If you’re looking to give civic hacking a try, but don’t know where to start, we have some suggestions for you. First, check out our list of projects to see what’s active, or what could use your help. If you have questions, join our Slack and ask.
Much of our work takes place on GitHub. If you’re not familiar with it, you may want to take some time to get up to speed. 18F has created a useful guide to GitHub and using the OSX Terminal. The guide is focused on contributing to the 18F website, but the Code for DC website is structured the same way. See if you can submit a pull request to the Code for DC website. If you can’t find anything to add or change, there’s a file called
graffiti.md to add whatever you want, like “Hello, World!”.
Check out DC’s data repository or our own community data portal to see what’s available. Ideally, DC should provide all of the data identified as “high-value”. If you find something that’s missing, or out-of-date, contact the appropriate agency to politely let them know that they should release it. This might take some time and persistence, but you might also find that an agency is friendlier and more responsive than you could have imagined.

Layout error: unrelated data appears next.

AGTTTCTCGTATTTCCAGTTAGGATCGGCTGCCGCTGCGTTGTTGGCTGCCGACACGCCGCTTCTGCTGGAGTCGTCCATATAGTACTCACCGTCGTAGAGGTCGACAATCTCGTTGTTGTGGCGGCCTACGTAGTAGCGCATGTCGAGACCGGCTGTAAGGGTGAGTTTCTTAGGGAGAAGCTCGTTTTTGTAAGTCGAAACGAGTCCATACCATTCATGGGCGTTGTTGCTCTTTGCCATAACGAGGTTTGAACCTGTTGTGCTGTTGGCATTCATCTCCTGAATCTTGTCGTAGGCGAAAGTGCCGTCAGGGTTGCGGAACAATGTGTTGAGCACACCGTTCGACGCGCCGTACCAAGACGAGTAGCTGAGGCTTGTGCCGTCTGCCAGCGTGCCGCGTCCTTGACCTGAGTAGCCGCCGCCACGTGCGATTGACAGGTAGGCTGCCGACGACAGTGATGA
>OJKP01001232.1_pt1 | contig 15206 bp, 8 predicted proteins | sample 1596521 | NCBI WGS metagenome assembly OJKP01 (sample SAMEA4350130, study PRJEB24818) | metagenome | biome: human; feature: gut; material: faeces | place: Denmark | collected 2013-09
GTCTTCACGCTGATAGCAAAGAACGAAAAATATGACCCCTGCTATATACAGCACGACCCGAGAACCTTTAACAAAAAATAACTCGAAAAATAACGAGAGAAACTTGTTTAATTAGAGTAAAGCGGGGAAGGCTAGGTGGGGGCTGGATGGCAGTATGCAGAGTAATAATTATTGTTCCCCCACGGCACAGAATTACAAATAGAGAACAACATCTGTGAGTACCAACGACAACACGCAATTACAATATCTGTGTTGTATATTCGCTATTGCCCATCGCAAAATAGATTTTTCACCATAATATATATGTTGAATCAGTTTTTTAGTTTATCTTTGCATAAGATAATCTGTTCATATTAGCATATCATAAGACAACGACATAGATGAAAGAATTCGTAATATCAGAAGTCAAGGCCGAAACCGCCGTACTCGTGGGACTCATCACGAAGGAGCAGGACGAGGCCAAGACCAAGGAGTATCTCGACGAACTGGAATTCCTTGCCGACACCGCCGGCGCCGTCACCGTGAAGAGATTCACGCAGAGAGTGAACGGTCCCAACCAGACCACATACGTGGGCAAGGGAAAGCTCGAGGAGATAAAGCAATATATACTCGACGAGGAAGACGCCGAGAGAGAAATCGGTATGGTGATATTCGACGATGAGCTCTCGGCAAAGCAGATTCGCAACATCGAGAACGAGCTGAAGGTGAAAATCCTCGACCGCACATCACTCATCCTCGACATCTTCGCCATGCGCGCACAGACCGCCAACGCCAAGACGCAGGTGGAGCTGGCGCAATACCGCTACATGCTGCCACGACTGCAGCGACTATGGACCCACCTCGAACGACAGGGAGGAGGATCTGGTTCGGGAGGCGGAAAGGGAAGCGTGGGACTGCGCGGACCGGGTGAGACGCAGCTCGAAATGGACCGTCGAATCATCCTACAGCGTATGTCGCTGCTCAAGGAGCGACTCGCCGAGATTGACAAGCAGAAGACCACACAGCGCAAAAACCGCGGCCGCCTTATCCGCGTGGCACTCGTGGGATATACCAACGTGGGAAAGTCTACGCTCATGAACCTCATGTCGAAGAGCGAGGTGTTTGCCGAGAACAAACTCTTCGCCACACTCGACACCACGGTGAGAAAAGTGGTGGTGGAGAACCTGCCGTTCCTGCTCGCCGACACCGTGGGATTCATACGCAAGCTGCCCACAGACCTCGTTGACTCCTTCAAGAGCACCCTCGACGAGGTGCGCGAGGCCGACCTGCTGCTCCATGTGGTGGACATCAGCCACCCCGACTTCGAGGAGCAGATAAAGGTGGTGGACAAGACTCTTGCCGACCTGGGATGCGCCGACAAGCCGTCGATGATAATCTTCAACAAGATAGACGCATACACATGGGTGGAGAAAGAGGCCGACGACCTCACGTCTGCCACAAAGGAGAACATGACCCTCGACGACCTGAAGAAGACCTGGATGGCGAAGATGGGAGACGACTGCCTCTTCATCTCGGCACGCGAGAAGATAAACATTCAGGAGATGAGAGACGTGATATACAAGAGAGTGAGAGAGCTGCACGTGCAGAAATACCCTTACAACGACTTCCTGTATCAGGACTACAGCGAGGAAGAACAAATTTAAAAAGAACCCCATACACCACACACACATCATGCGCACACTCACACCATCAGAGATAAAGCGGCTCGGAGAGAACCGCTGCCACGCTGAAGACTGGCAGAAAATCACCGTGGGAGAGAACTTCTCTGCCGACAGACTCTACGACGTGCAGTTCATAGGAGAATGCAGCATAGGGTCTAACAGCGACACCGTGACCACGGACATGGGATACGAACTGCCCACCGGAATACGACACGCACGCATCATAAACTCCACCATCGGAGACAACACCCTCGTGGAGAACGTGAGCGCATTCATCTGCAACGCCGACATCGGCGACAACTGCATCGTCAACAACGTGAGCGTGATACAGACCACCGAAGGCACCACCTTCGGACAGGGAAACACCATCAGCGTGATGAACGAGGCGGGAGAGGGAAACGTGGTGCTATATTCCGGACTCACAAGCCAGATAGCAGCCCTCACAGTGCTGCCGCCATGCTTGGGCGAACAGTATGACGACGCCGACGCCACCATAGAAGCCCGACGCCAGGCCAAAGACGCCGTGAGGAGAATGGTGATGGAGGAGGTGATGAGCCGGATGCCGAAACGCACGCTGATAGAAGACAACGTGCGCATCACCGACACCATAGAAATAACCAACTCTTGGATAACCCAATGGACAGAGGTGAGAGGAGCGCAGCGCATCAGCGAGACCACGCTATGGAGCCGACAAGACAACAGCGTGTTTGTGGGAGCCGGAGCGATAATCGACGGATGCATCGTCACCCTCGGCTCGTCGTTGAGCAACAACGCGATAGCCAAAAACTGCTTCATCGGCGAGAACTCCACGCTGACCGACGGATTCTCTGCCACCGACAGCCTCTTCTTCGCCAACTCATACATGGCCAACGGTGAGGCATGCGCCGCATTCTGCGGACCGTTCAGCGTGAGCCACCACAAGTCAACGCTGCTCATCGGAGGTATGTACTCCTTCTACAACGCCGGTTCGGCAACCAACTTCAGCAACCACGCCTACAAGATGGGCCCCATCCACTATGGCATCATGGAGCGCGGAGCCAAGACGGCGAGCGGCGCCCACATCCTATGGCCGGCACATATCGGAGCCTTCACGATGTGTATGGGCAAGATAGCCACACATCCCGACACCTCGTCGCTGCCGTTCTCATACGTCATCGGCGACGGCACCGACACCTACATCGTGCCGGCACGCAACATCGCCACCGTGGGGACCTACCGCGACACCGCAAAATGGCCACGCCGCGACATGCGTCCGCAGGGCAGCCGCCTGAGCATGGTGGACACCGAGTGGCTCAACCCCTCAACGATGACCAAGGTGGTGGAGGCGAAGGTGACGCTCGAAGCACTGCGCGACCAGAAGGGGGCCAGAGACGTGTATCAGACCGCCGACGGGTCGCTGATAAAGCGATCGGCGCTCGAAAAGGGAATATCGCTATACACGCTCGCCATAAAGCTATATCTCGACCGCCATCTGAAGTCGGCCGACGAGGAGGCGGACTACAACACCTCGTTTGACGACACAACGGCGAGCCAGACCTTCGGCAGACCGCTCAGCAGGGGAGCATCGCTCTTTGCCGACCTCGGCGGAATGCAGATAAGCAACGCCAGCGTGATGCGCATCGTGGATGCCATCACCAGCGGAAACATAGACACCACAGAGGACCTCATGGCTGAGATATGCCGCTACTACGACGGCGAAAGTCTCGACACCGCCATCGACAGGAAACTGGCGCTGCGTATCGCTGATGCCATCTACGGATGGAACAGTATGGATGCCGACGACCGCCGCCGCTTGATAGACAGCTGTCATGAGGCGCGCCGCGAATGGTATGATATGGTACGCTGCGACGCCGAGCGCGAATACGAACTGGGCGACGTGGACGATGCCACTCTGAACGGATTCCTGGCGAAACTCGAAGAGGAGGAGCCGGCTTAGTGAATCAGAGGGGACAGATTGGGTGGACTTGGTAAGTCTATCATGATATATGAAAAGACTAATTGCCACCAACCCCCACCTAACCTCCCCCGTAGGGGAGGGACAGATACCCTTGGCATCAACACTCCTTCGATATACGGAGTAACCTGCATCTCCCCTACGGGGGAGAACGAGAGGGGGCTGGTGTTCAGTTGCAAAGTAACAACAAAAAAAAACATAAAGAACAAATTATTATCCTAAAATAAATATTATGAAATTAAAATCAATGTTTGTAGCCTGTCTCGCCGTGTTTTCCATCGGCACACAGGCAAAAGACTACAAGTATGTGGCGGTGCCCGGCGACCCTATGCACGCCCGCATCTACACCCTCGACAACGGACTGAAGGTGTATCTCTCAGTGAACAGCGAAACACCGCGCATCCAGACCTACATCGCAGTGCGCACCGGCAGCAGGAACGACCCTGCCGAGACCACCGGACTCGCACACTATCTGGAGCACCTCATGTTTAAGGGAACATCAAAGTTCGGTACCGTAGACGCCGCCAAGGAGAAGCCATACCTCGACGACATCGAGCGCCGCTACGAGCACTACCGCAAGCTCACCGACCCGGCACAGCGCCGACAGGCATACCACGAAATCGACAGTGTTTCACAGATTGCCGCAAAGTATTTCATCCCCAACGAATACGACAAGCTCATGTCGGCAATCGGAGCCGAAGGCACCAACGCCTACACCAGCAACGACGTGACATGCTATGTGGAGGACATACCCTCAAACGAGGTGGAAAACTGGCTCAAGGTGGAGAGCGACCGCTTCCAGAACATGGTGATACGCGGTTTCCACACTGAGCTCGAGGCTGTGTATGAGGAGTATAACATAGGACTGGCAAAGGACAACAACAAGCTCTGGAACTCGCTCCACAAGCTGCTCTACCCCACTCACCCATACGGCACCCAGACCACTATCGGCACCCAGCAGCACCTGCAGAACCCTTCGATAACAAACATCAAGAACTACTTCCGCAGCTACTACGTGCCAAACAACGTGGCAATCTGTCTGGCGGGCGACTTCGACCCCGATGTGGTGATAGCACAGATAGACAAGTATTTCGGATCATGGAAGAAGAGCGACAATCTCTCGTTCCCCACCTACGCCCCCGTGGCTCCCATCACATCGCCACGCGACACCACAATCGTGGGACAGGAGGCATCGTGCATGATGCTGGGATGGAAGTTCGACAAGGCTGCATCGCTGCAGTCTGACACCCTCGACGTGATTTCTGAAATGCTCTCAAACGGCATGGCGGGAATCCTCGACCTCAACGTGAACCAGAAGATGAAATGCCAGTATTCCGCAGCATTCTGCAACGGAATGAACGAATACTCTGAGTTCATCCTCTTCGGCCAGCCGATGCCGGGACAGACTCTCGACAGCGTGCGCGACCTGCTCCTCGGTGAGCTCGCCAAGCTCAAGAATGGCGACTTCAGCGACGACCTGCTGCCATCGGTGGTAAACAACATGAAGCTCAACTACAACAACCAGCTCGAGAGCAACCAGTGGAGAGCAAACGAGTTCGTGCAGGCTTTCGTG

If you’re unable to get the agency to release the data, it may be time to submit a FOIA request. DC provides a FOIA portal for doing exactly that. However, you can also use MuckRock to handle all of the heavy lifting for you.
Sometimes, an agency releases data in a form that isn’t archived and/or isn’t machine-readable. You can improve the world by correcting that. For example, Aaron created a web scraper to save the mayor’s schedule, which was posted daily but not archived, and then made a small site to display that historical data. Or, Liz created a script to pull prison population data out of PDFs posted monthly. Here is a list of common problems to look for.
If you’ve found a dataset, but aren’t sure what to do with it, it can be fun to play around for it and find the stories within the data. Consider how to make that data more interesting and informative to the general public. For example, Chris visualized the distribution of funding for “at-risk” students in DC (code here). Chris also created a site to check your odds of finding a bike at a Bikeshare dock (code here).
Sometimes, an agency provides an awesome service that’s difficult to access. In some cases, you can help that by creating an easier-to-use interface. For example, Emanuel created a really simple tool to request that DC plant a tree at a certain address (code here).
Building a Twitter bot is easier than you think, and it can be a great way to improve the visibility of some data while learning a bit of code. For example, Emanuel created a bot that tweets out new additions to the DC Library’s catalog (code here).